During the first few weeks of recording this past January, Mason did not feel invigorated like she usually does after teaching. She sensed that the lectures, essentially repackaged from her med school course, would not connect with the target audience that producer Emily Joy Bembeneck had described: people who were eating dinner, doing the dishes, or otherwise distracted by life.

On a train ride home in late February, the conductor mentioned to Mason that he had registered for the course. “I couldn’t sleep that night,” she said, recalling the nagging thoughts that kept her up. “This is so not going to work for Jeff. It’s so not right.”

After meeting with Bembeneck, who works in the University’s academic and scholarly technology services department, six weeks of recordings went into the trash. The rush to replace them before the course went live in April came with reassurance: the crew’s once blank expressions showed increasing understanding and interest. “Then I was completely energized,” Mason said. “A totally different feeling.”

The student response energized her even more. Discussion forums were lively, quizzes and final projects impressive. And, Mason said, she would sometimes get more emails in a day than Bembeneck told her to expect for the duration of the course.

I took in only the video lectures, often bingeing to keep up—online education illustrated, all too well, the notion of self-generated movement. But the information was interesting and accessible enough to be digestible even in much larger quantities than the intended bite-sized portions.

There was, for example, the revelation about fever. I always believed the chills that accompany a high temperature were the body’s cooling mechanism. Not so.

The hypothalamus, Mason explained, holds our body temperature “rock steady” at 37 degrees Celsius under all external conditions. Stepping out into the cold, for example, creates a sensory response that prompts changes that maintain our inner warmth. “Your skin temperature would change,” she said, “but the hypothalamic temperature would not change.”

That unwavering level is called the set point. A fever happens when the hypothalamus changes the set point to fight an infection. And the chills come from the body’s lag in increasing its temperature to the new set point, perhaps 40 degrees. “Before we got sick, when we were at 37 and the set point was at 37, we felt comfortable,” Mason said, illustrating a new set point and the body temperature’s delayed rise with a marker on a whiteboard. “Now we’re at 37 or even 38, but the set point’s at 40. What do we feel? We feel cold.”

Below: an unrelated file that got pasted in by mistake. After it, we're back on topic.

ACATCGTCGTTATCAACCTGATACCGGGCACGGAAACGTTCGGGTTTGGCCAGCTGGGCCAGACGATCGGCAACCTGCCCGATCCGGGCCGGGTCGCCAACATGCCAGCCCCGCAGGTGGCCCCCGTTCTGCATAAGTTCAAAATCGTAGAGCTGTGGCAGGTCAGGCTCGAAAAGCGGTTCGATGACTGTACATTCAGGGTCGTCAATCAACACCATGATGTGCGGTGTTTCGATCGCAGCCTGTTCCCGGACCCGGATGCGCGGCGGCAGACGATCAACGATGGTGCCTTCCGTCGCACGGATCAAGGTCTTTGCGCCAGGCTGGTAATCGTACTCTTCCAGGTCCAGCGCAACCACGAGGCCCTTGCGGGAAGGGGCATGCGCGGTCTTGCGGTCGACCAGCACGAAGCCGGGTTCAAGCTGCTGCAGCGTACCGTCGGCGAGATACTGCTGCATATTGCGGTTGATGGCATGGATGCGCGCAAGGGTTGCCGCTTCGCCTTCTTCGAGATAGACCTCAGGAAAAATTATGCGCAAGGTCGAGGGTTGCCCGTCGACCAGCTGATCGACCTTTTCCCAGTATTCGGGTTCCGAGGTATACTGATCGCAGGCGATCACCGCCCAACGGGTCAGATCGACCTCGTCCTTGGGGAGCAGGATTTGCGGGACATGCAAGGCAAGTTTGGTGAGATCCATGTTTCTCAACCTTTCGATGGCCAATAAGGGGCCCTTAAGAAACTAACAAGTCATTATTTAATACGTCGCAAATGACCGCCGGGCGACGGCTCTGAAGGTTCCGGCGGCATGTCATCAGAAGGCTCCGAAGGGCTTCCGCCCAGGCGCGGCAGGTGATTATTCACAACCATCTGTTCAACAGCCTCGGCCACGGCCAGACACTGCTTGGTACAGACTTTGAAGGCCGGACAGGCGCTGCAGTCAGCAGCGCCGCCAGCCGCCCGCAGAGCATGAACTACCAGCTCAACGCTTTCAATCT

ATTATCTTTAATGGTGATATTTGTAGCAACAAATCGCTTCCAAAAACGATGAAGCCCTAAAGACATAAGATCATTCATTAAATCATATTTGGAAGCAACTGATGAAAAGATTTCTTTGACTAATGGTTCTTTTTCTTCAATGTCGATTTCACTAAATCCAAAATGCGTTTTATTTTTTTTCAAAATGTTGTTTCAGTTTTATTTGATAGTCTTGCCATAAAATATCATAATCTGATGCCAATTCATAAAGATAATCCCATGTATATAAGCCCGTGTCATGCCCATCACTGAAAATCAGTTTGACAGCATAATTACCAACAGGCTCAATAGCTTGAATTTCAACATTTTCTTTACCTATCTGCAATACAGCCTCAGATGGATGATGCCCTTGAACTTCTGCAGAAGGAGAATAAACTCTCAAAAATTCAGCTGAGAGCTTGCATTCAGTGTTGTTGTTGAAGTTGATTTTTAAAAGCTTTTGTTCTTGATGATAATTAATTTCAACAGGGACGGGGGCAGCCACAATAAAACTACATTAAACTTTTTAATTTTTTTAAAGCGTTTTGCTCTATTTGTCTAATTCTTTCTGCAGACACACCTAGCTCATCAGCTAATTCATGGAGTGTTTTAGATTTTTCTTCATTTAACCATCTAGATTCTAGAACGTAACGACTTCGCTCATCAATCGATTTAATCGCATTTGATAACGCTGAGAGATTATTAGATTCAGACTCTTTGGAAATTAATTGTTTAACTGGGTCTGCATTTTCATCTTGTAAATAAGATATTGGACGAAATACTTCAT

Nuggets like that studded the video lectures. Hovering over it all was the spirit of Jean-Dominique Bauby, author of The Diving Bell and the Butterfly (Knopf, 1997).

After suffering a massive stroke in his brain stem, Bauby was left paralyzed and tethered to a respirator, unable to breathe or swallow. His incapacitated condition, called locked-in syndrome, left him with only a single working eyelid.

With assistants pointing to or reading from an alphabet, Bauby cobbled his book together by blinking each time they arrived at the letter he wanted.  “With the one avenue that Bauby had to express himself,” Mason said, “he did.”

His achievement served as an introduction to “the power and the profundity of what our nervous system does,” after which Mason spent ten weeks detailing the physical and emotional ways the brain moves us.


Over ten weeks Peggy Mason’s free, noncredit online course Understanding the Brain: The Neurobiology of Everyday Life covered three main topics: neuroanatomy, neural communication, and neural systems. With video lectures and labs, discussion forums, and quizzes, the material was structured in weekly units such as voluntary movements, homeostasis, and executive function. The estimated time commitment was four to six hours per week. Weekly quizzes made up 75 percent of a student’s grade while the final project—to illustrate a personal example of everyday neurobiology in an essay, slide presentation, or video—accounted for 25 percent.


A behind-the-scenes look at Peggy Mason recording a lesson video for her online course Understanding the Brain: The Neurobiology of Everyday Life.